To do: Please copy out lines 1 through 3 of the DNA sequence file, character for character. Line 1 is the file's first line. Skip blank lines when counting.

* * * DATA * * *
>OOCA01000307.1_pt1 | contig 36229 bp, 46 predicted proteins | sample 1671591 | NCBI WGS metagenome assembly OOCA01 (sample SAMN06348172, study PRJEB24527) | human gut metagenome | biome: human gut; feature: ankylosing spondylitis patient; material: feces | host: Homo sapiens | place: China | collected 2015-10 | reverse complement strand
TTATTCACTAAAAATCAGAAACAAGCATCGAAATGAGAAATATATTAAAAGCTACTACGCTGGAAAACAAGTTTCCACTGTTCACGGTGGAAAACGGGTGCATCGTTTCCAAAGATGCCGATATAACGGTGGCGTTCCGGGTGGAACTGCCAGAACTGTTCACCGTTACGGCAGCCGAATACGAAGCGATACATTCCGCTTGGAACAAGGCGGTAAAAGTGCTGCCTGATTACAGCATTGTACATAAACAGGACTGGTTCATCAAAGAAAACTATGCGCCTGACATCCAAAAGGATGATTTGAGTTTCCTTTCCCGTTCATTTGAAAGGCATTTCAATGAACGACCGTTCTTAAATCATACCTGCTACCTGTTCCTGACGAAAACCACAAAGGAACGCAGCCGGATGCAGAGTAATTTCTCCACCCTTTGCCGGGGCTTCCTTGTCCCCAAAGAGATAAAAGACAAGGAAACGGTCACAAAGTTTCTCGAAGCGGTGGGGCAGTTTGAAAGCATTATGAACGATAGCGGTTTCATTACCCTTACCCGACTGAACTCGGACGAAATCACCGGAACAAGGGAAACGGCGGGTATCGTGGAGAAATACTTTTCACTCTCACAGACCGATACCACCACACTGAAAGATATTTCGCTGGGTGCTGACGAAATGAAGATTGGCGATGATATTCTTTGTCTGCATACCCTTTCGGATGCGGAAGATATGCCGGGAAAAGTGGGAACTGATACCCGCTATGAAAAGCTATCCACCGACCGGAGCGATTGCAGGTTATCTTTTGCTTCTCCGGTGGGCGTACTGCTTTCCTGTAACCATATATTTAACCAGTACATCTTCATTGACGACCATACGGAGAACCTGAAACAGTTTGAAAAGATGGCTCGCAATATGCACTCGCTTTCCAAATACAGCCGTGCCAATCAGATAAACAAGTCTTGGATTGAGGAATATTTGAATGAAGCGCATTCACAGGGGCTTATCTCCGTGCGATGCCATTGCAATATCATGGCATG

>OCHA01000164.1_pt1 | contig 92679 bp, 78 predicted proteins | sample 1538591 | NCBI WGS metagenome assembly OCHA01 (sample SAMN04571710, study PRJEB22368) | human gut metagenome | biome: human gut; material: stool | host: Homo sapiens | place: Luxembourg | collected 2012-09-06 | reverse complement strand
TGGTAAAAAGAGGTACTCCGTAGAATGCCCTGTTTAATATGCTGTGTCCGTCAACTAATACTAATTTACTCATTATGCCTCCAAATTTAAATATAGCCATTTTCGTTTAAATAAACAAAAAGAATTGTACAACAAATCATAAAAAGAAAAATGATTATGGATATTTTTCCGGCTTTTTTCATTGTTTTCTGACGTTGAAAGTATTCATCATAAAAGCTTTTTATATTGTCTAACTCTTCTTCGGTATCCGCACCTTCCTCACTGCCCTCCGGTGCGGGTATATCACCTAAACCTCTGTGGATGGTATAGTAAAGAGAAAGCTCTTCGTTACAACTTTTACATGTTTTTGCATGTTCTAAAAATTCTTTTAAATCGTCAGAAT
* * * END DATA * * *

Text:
>OOCA01000307.1_pt1 | contig 36229 bp, 46 predicted proteins | sample 1671591 | NCBI WGS metagenome assembly OOCA01 (sample SAMN06348172, study PRJEB24527) | human gut metagenome | biome: human gut; feature: ankylosing spondylitis patient; material: feces | host: Homo sapiens | place: China | collected 2015-10 | reverse complement strand
TTATTCACTAAAAATCAGAAACAAGCATCGAAATGAGAAATATATTAAAAGCTACTACGCTGGAAAACAAGTTTCCACTGTTCACGGTGGAAAACGGGTGCATCGTTTCCAAAGATGCCGATATAACGGTGGCGTTCCGGGTGGAACTGCCAGAACTGTTCACCGTTACGGCAGCCGAATACGAAGCGATACATTCCGCTTGGAACAAGGCGGTAAAAGTGCTGCCTGATTACAGCATTGTACATAAACAGGACTGGTTCATCAAAGAAAACTATGCGCCTGACATCCAAAAGGATGATTTGAGTTTCCTTTCCCGTTCATTTGAAAGGCATTTCAATGAACGACCGTTCTTAAATCATACCTGCTACCTGTTCCTGACGAAAACCACAAAGGAACGCAGCCGGATGCAGAGTAATTTCTCCACCCTTTGCCGGGGCTTCCTTGTCCCCAAAGAGATAAAAGACAAGGAAACGGTCACAAAGTTTCTCGAAGCGGTGGGGCAGTTTGAAAGCATTATGAACGATAGCGGTTTCATTACCCTTACCCGACTGAACTCGGACGAAATCACCGGAACAAGGGAAACGGCGGGTATCGTGGAGAAATACTTTTCACTCTCACAGACCGATACCACCACACTGAAAGATATTTCGCTGGGTGCTGACGAAATGAAGATTGGCGATGATATTCTTTGTCTGCATACCCTTTCGGATGCGGAAGATATGCCGGGAAAAGTGGGAACTGATACCCGCTATGAAAAGCTATCCACCGACCGGAGCGATTGCAGGTTATCTTTTGCTTCTCCGGTGGGCGTACTGCTTTCCTGTAACCATATATTTAACCAGTACATCTTCATTGACGACCATACGGAGAACCTGAAACAGTTTGAAAAGATGGCTCGCAATATGCACTCGCTTTCCAAATACAGCCGTGCCAATCAGATAAACAAGTCTTGGATTGAGGAATATTTGAATGAAGCGCATTCACAGGGGCTTATCTCCGTGCGATGCCATTGCAATATCATGGCATG

>OCHA01000164.1_pt1 | contig 92679 bp, 78 predicted proteins | sample 1538591 | NCBI WGS metagenome assembly OCHA01 (sample SAMN04571710, study PRJEB22368) | human gut metagenome | biome: human gut; material: stool | host: Homo sapiens | place: Luxembourg | collected 2012-09-06 | reverse complement strand